Dome

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Dome

A dome (from Latin: domus) is an architectural element that resembles the hollow upper half of a sphere.

Domestic violence

Domestic violence (also named domestic abuse or family violence) is violence or other abuse by one person against another in a domestic setting, such as in marriage or cohabitation.

Domestic worker

A domestic worker, domestic helper, domestic servant, manservant or menial, is a person who works within the employer's household.

Domestic pig

The domestic pig (Sus scrofa domesticus or only Sus domesticus), often called swine, hog, or simply pig when there is no need to distinguish it from other pigs, is a domesticated large, even-toed ungulate.

Domestication

Domestication is a sustained multi-generational relationship in which one group of organisms assumes a significant degree of influence over the reproduction and care of another group to secure a more predictable supply of resources from that second group.Charles Darwin recognized the small number of traits that made domestic species different from their wild ancestors.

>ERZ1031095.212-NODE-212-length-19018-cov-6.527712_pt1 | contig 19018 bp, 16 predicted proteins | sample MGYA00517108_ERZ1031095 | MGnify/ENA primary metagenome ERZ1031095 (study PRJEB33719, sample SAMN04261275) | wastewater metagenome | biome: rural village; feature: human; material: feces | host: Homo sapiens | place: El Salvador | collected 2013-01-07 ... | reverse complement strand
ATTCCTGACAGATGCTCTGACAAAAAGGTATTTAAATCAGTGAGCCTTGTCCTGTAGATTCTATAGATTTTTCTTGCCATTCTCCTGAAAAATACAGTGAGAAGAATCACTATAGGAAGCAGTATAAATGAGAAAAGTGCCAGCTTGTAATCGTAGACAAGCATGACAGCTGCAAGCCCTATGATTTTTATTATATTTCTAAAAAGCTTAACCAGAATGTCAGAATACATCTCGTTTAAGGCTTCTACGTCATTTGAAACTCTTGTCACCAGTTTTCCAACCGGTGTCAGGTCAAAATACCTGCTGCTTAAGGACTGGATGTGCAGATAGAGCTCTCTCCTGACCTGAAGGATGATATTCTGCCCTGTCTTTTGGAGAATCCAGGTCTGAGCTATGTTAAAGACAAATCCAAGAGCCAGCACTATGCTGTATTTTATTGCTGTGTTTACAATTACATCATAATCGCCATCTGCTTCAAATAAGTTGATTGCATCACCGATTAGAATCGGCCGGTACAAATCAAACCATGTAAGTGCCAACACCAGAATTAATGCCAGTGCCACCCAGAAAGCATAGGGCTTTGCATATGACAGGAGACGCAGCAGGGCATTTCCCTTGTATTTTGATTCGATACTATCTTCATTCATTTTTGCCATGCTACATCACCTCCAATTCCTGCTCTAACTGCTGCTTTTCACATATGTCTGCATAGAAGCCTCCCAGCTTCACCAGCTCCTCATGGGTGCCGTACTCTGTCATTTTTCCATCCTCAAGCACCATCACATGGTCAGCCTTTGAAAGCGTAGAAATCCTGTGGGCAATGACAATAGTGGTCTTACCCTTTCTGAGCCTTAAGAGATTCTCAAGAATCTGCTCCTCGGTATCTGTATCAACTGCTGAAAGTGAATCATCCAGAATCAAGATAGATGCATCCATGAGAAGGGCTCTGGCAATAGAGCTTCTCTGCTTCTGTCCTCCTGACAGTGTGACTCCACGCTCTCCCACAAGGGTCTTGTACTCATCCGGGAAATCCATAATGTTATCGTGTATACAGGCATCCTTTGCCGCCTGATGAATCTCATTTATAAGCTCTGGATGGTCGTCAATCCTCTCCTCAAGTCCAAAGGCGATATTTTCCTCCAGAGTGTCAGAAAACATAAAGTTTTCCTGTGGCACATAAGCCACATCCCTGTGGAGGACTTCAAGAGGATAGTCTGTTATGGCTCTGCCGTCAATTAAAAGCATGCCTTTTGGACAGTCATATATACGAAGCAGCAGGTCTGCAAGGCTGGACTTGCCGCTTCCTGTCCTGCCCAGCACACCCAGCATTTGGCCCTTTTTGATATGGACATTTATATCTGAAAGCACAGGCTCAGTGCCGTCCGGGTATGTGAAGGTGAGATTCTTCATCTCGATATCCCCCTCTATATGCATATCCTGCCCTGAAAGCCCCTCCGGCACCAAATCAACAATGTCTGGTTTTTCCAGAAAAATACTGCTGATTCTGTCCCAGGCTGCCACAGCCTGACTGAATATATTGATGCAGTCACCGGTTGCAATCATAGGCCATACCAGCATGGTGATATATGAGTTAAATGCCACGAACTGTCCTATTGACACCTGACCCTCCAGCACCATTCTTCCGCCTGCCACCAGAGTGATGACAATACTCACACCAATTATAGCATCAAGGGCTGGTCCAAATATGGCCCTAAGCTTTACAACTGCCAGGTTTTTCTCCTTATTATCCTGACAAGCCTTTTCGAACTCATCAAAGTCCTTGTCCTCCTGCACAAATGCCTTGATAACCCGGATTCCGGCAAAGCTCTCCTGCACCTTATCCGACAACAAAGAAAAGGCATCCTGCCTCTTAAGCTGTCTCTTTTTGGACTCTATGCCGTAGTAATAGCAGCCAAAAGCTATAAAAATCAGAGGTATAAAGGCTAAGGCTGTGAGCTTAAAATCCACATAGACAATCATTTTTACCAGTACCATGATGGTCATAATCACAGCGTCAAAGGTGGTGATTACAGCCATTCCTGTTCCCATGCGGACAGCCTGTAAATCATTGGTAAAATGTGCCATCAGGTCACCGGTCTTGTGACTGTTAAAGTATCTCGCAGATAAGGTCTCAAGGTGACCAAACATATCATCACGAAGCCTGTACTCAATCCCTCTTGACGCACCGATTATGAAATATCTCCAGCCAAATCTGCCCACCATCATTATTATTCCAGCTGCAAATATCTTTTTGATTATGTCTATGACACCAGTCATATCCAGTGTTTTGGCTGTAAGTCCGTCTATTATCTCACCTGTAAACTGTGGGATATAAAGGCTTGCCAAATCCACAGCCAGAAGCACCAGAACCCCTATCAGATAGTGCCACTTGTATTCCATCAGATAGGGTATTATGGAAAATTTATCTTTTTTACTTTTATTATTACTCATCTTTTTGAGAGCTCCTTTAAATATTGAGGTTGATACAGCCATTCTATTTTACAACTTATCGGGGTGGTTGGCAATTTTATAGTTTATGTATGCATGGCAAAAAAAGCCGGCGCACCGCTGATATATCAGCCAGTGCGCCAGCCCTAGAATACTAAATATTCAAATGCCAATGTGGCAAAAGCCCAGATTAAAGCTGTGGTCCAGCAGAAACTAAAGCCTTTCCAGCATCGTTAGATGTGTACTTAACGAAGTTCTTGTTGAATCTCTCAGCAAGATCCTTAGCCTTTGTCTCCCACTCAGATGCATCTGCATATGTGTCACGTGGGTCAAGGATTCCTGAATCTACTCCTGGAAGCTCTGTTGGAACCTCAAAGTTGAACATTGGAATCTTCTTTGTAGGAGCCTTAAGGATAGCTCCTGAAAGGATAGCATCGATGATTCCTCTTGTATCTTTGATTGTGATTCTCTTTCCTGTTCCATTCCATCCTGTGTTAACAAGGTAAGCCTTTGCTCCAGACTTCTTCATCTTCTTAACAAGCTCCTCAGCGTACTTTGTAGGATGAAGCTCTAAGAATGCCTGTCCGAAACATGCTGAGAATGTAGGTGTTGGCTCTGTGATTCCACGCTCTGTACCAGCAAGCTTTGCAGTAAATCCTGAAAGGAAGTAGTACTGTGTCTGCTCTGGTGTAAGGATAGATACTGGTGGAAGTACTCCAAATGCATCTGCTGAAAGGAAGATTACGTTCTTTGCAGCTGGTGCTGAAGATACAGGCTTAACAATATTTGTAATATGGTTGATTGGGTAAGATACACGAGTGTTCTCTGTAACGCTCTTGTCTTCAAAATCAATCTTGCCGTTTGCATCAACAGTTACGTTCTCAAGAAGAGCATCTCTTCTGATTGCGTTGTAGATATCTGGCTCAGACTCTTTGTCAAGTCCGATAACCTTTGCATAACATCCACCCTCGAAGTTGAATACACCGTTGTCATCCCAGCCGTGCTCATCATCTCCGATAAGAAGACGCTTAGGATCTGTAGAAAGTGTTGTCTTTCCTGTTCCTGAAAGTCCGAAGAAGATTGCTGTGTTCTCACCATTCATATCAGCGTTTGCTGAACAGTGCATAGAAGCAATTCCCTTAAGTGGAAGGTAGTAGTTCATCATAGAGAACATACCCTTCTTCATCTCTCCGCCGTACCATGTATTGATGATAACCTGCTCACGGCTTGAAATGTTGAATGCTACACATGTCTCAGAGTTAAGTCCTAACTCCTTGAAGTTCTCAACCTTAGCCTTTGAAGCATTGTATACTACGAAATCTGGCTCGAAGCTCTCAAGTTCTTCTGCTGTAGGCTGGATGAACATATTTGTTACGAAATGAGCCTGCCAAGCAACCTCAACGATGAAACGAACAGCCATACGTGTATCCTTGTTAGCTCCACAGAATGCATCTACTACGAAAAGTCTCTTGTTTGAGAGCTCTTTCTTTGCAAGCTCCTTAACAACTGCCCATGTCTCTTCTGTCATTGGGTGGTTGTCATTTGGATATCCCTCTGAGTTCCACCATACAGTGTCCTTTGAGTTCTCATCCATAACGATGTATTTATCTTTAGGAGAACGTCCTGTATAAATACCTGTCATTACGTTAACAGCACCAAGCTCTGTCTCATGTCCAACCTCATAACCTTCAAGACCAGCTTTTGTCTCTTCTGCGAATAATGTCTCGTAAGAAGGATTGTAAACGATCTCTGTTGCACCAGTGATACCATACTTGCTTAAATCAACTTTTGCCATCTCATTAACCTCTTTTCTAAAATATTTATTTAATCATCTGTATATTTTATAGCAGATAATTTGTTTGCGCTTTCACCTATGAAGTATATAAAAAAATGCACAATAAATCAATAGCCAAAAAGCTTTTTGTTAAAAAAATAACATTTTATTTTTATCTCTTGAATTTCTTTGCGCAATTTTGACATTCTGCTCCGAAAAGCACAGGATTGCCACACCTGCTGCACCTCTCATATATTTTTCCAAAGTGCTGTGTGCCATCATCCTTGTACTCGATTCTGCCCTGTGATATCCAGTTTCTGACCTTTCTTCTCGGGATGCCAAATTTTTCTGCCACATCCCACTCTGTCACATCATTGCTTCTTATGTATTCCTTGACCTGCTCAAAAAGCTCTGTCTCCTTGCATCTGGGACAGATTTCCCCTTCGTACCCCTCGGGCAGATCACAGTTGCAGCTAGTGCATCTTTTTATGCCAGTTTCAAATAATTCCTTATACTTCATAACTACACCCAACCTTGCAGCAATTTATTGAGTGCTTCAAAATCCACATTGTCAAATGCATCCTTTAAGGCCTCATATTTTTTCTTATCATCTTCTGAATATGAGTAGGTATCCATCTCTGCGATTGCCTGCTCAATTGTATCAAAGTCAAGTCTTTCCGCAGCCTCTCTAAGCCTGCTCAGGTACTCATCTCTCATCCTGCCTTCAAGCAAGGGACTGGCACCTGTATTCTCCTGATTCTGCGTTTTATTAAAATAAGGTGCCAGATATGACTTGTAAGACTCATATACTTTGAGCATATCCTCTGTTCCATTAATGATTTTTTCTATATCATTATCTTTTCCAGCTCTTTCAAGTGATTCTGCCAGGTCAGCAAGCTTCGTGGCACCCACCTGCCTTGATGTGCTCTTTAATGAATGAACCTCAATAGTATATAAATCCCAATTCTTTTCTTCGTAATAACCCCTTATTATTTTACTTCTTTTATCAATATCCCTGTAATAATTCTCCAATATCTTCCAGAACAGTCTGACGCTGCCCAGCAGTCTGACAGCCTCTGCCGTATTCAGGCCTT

Domestic partnership

A domestic partnership is an interpersonal relationship between two individuals who live together and share a common domestic life, but are not married (to each other or to anyone else).

Dome of the Rock

The Dome of the Rock (Arabic: قبة الصخرة‎ Qubbat al-Sakhrah, Hebrew: כיפת הסלע‎ Kippat ha-Sela) is an Islamic shrine located on the Temple Mount in the Old City of Jerusalem.

Domestic rabbit

A domestic or domesticated rabbit (Oryctolagus cuniculus)—more commonly known as a pet rabbit, a bunny, or a bunny rabbit—is a species of European rabbit.

Domesday Book

Domesday Book ( or US: ; Latin: Liber de Wintonia "Book of Winchester") is a manuscript record of the "Great Survey" of much of England and parts of Wales completed in 1086 by order of King William the Conqueror.

Domesticated plants and animals of Austronesia

One of the major human migration events was the maritime settlement of the islands of the Indo-Pacific by the Austronesian peoples, believed to have started from at least 5,500 to 4,000 BP (3500 to 2000 BC).